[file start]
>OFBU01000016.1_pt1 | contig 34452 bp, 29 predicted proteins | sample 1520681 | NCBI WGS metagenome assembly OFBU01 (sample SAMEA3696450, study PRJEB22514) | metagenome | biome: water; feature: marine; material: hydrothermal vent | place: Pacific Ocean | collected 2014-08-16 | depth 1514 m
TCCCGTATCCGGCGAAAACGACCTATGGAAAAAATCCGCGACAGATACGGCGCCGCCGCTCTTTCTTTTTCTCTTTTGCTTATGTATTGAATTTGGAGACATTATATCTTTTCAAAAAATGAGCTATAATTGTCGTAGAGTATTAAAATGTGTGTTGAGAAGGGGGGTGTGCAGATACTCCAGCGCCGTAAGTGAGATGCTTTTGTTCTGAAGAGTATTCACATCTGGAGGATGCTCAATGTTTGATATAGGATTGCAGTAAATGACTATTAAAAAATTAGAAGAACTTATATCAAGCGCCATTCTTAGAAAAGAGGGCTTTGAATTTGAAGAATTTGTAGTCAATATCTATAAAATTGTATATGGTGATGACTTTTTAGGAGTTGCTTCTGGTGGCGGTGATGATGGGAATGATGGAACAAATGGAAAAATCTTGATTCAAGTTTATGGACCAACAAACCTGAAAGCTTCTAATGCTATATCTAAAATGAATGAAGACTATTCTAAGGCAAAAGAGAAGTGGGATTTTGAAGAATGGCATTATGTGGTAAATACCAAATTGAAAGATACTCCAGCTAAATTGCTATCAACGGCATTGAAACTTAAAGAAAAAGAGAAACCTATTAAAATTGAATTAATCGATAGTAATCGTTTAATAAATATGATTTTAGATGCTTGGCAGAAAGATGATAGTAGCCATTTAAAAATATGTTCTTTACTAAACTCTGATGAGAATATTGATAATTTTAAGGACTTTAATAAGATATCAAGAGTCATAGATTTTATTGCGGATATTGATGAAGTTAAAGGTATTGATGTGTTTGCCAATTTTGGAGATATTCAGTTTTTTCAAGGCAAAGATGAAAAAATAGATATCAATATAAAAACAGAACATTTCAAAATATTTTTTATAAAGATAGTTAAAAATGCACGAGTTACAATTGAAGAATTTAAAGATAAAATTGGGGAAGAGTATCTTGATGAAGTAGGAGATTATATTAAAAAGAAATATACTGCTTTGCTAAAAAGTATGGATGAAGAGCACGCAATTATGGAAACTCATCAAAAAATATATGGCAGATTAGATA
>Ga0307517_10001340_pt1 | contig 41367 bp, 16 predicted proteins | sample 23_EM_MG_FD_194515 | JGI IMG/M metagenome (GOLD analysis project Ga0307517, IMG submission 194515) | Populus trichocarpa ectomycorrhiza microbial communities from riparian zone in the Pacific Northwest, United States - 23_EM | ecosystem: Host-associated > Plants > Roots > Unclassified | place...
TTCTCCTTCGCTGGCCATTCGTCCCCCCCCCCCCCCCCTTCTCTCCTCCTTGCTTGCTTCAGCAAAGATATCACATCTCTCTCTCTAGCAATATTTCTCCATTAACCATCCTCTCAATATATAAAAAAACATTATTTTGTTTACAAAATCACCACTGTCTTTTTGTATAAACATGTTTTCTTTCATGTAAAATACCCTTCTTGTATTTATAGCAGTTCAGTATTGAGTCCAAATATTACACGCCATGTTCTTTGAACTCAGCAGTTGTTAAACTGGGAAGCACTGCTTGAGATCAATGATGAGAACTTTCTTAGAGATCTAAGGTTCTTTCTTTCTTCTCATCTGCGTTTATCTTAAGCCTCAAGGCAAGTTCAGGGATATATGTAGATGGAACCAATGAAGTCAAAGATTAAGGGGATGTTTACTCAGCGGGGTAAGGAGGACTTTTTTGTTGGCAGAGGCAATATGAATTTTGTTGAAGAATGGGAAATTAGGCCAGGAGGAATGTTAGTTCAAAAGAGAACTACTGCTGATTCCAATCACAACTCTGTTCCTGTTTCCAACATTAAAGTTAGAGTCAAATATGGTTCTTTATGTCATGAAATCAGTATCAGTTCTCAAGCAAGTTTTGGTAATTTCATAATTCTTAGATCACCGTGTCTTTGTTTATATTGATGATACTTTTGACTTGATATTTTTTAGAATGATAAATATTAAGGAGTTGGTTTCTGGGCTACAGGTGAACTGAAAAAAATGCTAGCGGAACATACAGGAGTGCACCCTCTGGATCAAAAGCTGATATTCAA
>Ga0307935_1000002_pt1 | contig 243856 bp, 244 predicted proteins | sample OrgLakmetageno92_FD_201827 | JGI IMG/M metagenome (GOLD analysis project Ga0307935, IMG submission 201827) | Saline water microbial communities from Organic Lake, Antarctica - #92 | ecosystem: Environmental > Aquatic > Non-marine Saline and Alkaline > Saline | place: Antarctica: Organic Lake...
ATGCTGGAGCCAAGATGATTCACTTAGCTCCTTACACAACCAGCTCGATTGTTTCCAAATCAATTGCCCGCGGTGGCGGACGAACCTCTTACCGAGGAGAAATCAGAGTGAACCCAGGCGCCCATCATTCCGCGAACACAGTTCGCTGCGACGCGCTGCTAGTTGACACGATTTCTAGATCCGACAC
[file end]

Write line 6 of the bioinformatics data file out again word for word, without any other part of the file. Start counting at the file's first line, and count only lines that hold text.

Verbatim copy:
ATGCTGGAGCCAAGATGATTCACTTAGCTCCTTACACAACCAGCTCGATTGTTTCCAAATCAATTGCCCGCGGTGGCGGACGAACCTCTTACCGAGGAGAAATCAGAGTGAACCCAGGCGCCCATCATTCCGCGAACACAGTTCGCTGCGACGCGCTGCTAGTTGACACGATTTCTAGATCCGACAC